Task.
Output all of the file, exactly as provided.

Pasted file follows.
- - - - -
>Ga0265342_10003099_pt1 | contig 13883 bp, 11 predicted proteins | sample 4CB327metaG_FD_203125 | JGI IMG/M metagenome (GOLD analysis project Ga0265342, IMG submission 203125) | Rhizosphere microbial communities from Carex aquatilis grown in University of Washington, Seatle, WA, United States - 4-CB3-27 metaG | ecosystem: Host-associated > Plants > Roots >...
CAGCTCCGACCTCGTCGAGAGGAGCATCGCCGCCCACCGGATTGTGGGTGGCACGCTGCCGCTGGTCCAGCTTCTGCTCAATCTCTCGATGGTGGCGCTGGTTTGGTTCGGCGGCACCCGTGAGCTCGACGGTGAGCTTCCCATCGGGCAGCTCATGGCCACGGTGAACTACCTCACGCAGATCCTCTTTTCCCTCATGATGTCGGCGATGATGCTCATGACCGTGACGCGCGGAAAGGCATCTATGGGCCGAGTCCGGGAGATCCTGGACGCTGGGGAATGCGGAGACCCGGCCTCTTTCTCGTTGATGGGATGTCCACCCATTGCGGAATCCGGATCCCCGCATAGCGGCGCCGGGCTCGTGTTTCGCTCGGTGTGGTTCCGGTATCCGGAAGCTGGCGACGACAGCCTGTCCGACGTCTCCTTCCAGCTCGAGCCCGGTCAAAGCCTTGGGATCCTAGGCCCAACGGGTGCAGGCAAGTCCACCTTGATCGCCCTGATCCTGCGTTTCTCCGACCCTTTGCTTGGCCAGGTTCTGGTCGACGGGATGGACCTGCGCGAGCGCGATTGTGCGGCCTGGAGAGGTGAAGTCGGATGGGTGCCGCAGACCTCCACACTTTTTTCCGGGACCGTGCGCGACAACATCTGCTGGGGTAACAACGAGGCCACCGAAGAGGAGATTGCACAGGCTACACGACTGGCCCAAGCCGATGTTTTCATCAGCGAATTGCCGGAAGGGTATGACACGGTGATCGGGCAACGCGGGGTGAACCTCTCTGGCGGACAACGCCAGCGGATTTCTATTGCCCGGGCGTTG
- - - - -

>Ga0265342_10003099_pt1 | contig 13883 bp, 11 predicted proteins | sample 4CB327metaG_FD_203125 | JGI IMG/M metagenome (GOLD analysis project Ga0265342, IMG submission 203125) | Rhizosphere microbial communities from Carex aquatilis grown in University of Washington, Seatle, WA, United States - 4-CB3-27 metaG | ecosystem: Host-associated > Plants > Roots >...
CAGCTCCGACCTCGTCGAGAGGAGCATCGCCGCCCACCGGATTGTGGGTGGCACGCTGCCGCTGGTCCAGCTTCTGCTCAATCTCTCGATGGTGGCGCTGGTTTGGTTCGGCGGCACCCGTGAGCTCGACGGTGAGCTTCCCATCGGGCAGCTCATGGCCACGGTGAACTACCTCACGCAGATCCTCTTTTCCCTCATGATGTCGGCGATGATGCTCATGACCGTGACGCGCGGAAAGGCATCTATGGGCCGAGTCCGGGAGATCCTGGACGCTGGGGAATGCGGAGACCCGGCCTCTTTCTCGTTGATGGGATGTCCACCCATTGCGGAATCCGGATCCCCGCATAGCGGCGCCGGGCTCGTGTTTCGCTCGGTGTGGTTCCGGTATCCGGAAGCTGGCGACGACAGCCTGTCCGACGTCTCCTTCCAGCTCGAGCCCGGTCAAAGCCTTGGGATCCTAGGCCCAACGGGTGCAGGCAAGTCCACCTTGATCGCCCTGATCCTGCGTTTCTCCGACCCTTTGCTTGGCCAGGTTCTGGTCGACGGGATGGACCTGCGCGAGCGCGATTGTGCGGCCTGGAGAGGTGAAGTCGGATGGGTGCCGCAGACCTCCACACTTTTTTCCGGGACCGTGCGCGACAACATCTGCTGGGGTAACAACGAGGCCACCGAAGAGGAGATTGCACAGGCTACACGACTGGCCCAAGCCGATGTTTTCATCAGCGAATTGCCGGAAGGGTATGACACGGTGATCGGGCAACGCGGGGTGAACCTCTCTGGCGGACAACGCCAGCGGATTTCTATTGCCCGGGCGTTG